LOS ANGELES—Nina Hartley was a guest on the John Phillips/Alexis Garcia radio program on KABC 790 this afternoon, invited to discuss Prop 60 from the adult industry perspective. The hosts of the show, on what is normally a somewhat conservative talk station, gave Hartley free rein to explain Prop 60 to the listening audience, and she didn't disappoint.
"My take on Proposition 60 is that it is an ego-driven power grab by Michael Weinstein and the AIDS Healthcare Foundation, targeting a community of workers that is of no threat to the general public and little threat to ourselves," she began. "But he has a messianic attitude and he wants to come and be our overlord and our daddy; he wants to be the condom police, and we just don't think that is the best way to handle something that is an important thing on behalf of sex workers."
"I think you're right," Phillips responded. "I think it's one dude who wants to flex his muscle and they are swimming in money, because who's not gonna give to an AIDS charity? I get hit up by people all the time; I'm doing the AIDS Walk; I'm raising money for this fundraiser, raising money for that fundraiser, and you write a check because no one want anyone dying of AIDS."
"But that's not a problem in our community," Hartley interrupted, "because of the testing regimen we have developed over the years. It's community-based, community-originated harm reduction model that has been extremely effective in reducing STIs in general, and reducing on-set transmission of HIV to zero in California-made pornography. From 2004 to today, not one case—not one case of HIV has been transmitted on set. Tens of thousands of scenes have been shot of all kinds of behaviors; not one case of HIV. In the same time period, from 2004 to now, tens of thousands of new HIV cases have been documented in LA County, so Michael Weinstein is certainly trying to create a solution without a problem, and at the same time, there are neighborhoods and part of the Los Angeles County area that have high instance of HIV and no outreach by AIDS Healthcare Foundation and no offices and no clinics.
"So it's clearly a bad law; it puts me and all my friends in direct line for nuisance lawsuits, personal danger by stalkers or ex-boyfriends or girlfriends, or disgruntled fans," she continued. "Nuisance lawsuits are hugely expensive in a state that's broke—we need police, we need firefighters, we need teachers—and this is not a problem. And generally, the adult entertainment population does not mingle freely with civilians, because our sex culture is different; we want to be with us, and we have difficulty with civilians because of the nature of our work, so we keep to ourselves, we test regularly, and we're not a threat to ourselves or the general public, despite what Michael Weinstein likes to think."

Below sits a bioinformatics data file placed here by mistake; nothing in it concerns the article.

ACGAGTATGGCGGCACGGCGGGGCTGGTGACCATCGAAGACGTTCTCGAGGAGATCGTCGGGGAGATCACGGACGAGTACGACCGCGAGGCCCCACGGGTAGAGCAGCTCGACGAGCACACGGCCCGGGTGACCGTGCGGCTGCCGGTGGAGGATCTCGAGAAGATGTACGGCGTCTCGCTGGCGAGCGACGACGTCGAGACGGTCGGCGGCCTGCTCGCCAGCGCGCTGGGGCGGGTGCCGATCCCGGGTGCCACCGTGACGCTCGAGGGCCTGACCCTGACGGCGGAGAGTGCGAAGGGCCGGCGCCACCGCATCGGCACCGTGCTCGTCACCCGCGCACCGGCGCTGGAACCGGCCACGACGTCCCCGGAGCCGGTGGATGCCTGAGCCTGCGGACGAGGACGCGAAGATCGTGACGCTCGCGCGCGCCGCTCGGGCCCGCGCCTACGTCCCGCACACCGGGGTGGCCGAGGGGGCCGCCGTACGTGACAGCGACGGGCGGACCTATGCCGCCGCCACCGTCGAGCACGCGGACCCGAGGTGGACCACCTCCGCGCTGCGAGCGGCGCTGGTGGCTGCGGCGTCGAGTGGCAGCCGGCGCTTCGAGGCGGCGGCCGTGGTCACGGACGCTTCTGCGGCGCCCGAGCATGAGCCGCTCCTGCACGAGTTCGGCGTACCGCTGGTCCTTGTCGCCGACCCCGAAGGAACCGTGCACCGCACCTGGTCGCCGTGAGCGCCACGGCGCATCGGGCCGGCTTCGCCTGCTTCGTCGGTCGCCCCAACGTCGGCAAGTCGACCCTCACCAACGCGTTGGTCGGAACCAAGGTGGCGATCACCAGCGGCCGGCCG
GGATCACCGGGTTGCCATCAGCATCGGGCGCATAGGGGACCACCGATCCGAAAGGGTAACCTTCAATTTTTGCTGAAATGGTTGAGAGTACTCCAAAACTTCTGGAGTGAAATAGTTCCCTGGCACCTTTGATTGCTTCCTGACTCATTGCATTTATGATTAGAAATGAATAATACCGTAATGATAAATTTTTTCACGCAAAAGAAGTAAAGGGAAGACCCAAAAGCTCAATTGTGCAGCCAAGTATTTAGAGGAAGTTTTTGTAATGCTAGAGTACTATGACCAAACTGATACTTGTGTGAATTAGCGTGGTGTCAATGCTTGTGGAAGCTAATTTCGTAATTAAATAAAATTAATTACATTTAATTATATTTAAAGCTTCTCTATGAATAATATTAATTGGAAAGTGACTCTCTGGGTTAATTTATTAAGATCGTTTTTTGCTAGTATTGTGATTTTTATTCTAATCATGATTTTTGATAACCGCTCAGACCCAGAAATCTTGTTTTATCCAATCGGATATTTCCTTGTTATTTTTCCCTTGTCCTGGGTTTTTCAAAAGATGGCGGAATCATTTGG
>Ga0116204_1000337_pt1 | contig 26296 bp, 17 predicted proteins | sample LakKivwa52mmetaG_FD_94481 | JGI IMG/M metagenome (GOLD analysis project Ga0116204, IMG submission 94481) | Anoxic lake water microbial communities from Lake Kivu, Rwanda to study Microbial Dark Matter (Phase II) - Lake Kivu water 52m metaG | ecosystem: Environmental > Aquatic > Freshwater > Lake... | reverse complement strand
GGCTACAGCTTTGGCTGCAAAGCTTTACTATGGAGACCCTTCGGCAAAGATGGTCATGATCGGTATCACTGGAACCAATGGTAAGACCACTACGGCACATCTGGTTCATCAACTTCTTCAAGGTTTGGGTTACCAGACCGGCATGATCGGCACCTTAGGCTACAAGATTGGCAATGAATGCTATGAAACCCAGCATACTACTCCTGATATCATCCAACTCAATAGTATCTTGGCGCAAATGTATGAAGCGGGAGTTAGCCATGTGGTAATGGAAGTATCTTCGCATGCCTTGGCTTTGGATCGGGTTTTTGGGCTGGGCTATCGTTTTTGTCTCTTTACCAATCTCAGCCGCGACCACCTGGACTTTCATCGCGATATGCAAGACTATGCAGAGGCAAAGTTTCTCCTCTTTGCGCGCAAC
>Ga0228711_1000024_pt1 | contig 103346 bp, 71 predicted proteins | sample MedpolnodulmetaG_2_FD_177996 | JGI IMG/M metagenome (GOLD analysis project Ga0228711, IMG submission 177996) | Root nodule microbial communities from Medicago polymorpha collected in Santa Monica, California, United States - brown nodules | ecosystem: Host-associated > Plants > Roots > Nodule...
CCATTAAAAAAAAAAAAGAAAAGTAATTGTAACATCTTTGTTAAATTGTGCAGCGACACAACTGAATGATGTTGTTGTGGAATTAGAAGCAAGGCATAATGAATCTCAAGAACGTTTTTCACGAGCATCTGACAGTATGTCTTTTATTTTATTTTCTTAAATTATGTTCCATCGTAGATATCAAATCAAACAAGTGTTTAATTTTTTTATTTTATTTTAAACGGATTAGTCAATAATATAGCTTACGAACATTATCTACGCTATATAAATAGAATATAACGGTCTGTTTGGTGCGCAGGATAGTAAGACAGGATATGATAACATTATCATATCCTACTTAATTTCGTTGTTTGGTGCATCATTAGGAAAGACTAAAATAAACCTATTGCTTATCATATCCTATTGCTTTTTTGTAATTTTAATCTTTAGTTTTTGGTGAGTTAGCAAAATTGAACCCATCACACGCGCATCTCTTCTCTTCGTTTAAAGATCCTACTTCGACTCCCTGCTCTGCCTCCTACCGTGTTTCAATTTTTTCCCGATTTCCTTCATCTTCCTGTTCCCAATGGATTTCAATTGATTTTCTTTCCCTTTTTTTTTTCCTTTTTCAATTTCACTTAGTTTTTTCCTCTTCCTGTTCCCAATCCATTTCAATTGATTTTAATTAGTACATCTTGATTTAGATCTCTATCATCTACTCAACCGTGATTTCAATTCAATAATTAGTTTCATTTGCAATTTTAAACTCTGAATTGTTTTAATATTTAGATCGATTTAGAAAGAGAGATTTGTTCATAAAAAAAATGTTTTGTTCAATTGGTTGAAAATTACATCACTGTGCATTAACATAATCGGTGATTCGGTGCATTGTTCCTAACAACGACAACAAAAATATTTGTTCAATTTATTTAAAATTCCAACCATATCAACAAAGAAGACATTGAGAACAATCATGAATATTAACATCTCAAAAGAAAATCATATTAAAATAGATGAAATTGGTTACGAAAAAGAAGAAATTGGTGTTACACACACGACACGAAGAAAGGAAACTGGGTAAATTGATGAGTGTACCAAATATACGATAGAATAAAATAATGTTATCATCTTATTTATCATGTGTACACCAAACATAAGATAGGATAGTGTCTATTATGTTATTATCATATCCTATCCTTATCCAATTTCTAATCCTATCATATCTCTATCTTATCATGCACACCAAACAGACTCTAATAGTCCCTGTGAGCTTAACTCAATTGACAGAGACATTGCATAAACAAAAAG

"Just to play devil's advocate here, what's the big deal? Just slap on a condom and get to work," Garcia stated. "How does that really affect [performers]?'
"Oh, yes, I'm glad a woman asked me that!" Hartley responded. "Like Donald Trump, Michael Weinstein has been extreme heavy on the mansplaining... We talk about condom burns, friction burns from these condoms over long shooting scenes, which create microabrasions in delicate areas which make me more susceptible to getting a disease, and Michael Weinstein has said, 'Ha-ha-ha, there's no such thing'; you spend a couple of hours with Joe 'Hung Like a Pony' Smith and you tell me how that feels afterwards, 'kay? So don't forget, regular intercourse among civilians lasts between 20 and 30 minutes tops, starting and starting, you change the condom; 'I like you, you like me; we're having a good time,' versus ten o'clock in the morning; we're on a set; 'We have to be out of here by two o'clock; and go!' Making it mandatory is bad for the economy; for me as a woman, it's paternalistic, it is all kinds of things. I would like to see true choice. For some performers, they would like to use condoms all the time, and they certainly have the right to do so, and because many of us shoot our own content, said people can actually shoot all the condom videos they want. What I want to say to Michael Weinstein is, 'You're a $200 million a year organization; if you want to create condom-only porn, you go; you have at it; yay you! And you don't have to make a profit because you have $200 million a year to work with. We do not; we have to keep ourselves safe and we have to also earn a living, and being able to sell to our audience and our fans, so we do take a great deal of care.'